Monday, December 16, 2019

100% Coverage

I'm doing some consulting for a company that has a policy of 100% branch coverage on all their tests. I have mixed feelings about this. Certainly for some of the software they develop, avionics e.g., software bugs can get people killed and I can see that 100% branch coverage helps assure that this is unlikely (but it doesn't guarantee it, unfortunately. Just because you've tested all the branches doesn't mean the software is correct. But it goes a long way to making sure your software behaves predictably.)

Fortunately, I don’t work on software that people's lives depend upon. I'm working on supply-chain and inventory software and here the issue is murkier. Sure, you can argue that “For want of a nail...”, but realistically, a bug in the supply-chain software is simply an annoyance that means wasted space if you have too many of something or a delay in production if you have too few. And there are already many other sources of production delay. Or perhaps you'll see an ugly display if the bug is in the UI. These are annoying, but hardly life threatening.

There is a significant downside to 100% branch coverage. It means that you have to persuade the code to take branches it wouldn't normally take. Sometimes this is as easy as passing out of range values to a procedure, but sometimes it is hard. Code isn’t designed to fail, it is designed to work, so sometimes you have to induce failure to take the non-normal branch. It shouldn’t be easy to induce failure. It should be close to impossible. That makes testing the failure cases close to impossible as well. You have two equally unpleasant alternatives: either adjust the code to make it easier to induce failure, or remove the branch that handles the “impossible” case.

I am a proponent of “defensive” programming. I put “sanity checks” in my code to ensure that the system is in an expected state. It may not be possible for it to get into an unexpected state, but I put the checks in anyway. I add default clauses even if all the cases are covered. My conditional branches often have a clause for the “can’t happen” case. I add sentinel values to enums that they should never be able to take on. These situations either fail-fast or drop you into the debugger depending on whether you have a debugger or not. This kind of defensive programming introduces branches that should not be possible to take, so it is not possible to get 100% branch coverage. If you want 100% branch coverage, you are left with the unpleasant options of hacking your code so it can fail sanity checks, enter states not covered by all cases, do things that “can’t happen” or take on illegal values, or, alternatively, removing the sanity checks so all branches can be taken.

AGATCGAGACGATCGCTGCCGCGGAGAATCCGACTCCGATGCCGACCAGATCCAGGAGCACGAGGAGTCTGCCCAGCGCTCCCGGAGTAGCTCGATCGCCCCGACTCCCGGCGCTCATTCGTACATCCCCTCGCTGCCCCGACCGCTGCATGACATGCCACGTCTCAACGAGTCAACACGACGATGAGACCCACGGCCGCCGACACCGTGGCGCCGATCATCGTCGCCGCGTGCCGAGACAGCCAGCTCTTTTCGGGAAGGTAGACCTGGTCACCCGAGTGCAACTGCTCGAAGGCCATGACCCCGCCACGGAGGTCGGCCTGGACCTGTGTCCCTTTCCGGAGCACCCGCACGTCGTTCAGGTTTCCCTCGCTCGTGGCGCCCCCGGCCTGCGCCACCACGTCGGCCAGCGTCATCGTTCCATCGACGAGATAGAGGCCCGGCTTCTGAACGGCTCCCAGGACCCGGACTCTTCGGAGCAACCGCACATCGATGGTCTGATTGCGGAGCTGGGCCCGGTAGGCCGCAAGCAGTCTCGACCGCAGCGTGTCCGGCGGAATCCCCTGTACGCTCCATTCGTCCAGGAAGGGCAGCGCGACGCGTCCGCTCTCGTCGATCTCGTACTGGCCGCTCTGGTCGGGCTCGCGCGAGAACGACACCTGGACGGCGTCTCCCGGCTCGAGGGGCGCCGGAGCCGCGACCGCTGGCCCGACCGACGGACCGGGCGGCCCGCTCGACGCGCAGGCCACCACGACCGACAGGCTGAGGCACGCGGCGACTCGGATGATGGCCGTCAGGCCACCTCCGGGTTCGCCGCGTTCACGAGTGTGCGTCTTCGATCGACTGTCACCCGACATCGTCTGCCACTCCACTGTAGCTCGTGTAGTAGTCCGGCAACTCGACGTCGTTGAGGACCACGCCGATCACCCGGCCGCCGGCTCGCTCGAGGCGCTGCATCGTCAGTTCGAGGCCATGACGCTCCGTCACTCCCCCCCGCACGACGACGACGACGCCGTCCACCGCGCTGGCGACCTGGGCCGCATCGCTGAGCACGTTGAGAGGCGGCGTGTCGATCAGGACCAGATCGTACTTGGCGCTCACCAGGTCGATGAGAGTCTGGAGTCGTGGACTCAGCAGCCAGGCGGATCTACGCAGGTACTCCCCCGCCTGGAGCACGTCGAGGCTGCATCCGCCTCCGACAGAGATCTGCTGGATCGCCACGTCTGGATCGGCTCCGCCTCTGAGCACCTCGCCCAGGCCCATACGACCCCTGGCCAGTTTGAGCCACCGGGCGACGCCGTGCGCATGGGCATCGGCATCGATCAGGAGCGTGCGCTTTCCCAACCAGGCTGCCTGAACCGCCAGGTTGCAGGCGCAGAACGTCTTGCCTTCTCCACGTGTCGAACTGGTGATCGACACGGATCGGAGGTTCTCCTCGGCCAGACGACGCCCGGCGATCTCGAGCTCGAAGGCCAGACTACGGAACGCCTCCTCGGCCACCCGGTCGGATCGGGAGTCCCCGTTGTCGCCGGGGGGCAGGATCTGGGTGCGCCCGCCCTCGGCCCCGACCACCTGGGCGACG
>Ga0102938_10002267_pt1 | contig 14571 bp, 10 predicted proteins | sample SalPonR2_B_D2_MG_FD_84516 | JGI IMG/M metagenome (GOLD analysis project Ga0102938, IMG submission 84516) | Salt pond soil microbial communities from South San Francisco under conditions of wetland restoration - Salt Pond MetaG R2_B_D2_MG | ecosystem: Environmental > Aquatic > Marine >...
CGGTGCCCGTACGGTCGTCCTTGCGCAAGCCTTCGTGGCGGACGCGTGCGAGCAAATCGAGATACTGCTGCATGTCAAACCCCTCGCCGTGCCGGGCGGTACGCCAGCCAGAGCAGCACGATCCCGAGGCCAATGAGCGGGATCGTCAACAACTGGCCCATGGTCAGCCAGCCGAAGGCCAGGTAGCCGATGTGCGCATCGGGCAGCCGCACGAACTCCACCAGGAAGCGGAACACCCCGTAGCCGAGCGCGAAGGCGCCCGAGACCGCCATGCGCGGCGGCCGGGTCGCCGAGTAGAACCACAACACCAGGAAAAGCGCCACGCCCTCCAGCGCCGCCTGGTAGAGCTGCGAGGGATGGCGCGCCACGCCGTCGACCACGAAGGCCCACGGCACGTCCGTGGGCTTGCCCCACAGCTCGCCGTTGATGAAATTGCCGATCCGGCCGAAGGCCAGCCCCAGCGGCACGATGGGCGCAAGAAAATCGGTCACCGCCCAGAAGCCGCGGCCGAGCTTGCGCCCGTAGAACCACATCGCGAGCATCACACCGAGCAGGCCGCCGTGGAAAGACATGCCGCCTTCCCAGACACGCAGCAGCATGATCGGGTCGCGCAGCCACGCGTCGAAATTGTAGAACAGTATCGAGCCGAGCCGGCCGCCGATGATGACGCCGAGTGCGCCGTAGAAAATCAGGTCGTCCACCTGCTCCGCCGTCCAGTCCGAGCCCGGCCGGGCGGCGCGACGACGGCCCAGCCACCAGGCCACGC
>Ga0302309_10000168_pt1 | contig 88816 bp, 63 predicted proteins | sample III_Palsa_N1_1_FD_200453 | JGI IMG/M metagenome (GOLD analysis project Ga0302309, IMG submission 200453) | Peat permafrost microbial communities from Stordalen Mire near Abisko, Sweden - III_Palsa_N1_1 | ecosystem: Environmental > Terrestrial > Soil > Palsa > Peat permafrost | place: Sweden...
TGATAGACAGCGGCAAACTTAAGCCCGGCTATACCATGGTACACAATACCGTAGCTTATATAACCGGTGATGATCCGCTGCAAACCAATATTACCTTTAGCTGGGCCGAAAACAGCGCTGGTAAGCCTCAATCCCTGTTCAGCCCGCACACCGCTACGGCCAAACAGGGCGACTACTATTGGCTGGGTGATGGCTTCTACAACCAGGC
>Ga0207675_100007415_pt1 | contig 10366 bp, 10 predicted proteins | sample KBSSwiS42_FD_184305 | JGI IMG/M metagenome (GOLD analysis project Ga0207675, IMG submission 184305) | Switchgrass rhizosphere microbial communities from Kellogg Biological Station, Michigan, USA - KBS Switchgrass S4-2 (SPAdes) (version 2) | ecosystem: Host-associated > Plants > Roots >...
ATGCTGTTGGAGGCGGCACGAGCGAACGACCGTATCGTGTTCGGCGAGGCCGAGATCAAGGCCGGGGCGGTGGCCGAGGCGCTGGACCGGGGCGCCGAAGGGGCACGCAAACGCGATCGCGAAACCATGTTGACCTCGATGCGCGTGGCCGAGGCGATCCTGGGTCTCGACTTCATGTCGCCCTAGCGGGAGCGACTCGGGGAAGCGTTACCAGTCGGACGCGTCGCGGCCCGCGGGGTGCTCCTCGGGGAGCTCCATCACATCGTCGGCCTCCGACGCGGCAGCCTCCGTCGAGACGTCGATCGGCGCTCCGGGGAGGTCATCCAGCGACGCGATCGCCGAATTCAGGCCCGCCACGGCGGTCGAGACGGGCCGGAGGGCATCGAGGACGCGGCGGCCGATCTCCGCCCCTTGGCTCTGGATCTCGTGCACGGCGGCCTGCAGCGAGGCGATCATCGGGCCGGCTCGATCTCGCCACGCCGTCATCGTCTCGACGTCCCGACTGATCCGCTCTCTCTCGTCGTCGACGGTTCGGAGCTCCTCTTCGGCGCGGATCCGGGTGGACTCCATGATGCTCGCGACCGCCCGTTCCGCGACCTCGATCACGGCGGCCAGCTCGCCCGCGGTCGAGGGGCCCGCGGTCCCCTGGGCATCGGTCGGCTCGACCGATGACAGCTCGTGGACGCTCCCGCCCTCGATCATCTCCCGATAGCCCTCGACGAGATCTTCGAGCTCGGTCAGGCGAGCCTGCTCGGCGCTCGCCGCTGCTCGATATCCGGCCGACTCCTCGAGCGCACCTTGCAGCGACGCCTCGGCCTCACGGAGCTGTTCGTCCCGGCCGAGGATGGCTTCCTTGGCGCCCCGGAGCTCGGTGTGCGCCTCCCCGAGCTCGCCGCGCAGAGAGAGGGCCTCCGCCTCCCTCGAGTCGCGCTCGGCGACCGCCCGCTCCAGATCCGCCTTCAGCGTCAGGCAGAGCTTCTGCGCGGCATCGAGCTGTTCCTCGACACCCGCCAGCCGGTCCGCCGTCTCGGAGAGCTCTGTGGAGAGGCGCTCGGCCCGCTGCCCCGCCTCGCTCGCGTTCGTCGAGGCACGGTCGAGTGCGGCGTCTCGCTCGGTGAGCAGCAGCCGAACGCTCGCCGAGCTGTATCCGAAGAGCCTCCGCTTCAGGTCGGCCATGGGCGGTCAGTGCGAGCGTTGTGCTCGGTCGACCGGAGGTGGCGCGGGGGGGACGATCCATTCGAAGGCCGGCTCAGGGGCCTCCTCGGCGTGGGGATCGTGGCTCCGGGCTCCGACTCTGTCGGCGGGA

Code can change, and these defensive techniques help ensure that the code detects breaking changes and acts appropriately by dropping into the debugger or failing-fast.

Of course, if you are flying an airplane, you don't want your software to unexpectedly drop into the debugger and the airplane to unexpectedly drop out of the sky. In this case, a policy of 100% branch coverage makes sense. For business software, it is harder to make that case.

Addendum: Stupid tools.

Java provides a nice set of stupid tools. One prime example is the branch coverage tool. It tells you which conditionals in the code are fully tested or only partially tested. What it doesn't tell you is which branch was tested. So you have to guess. Sometimes it is fairly obvious, but other times, especially with slightly more complex conditionals, it is very difficult to figure out which branches are being taken and which are not. Now there are some reasons why the coverage tool cannot determine this basic information, and I'm sure they are logical (I understand it has something to do with it being difficult to map the optimized byte code back to the source code), but seriously, a tool that can detect coverage but cannot tell you what exactly is covered is only half baked. This encourages people to rewrite their conditionals to avoid anything more complex than single tests, which makes the code more verbose and less readable. Thanks a bunch.

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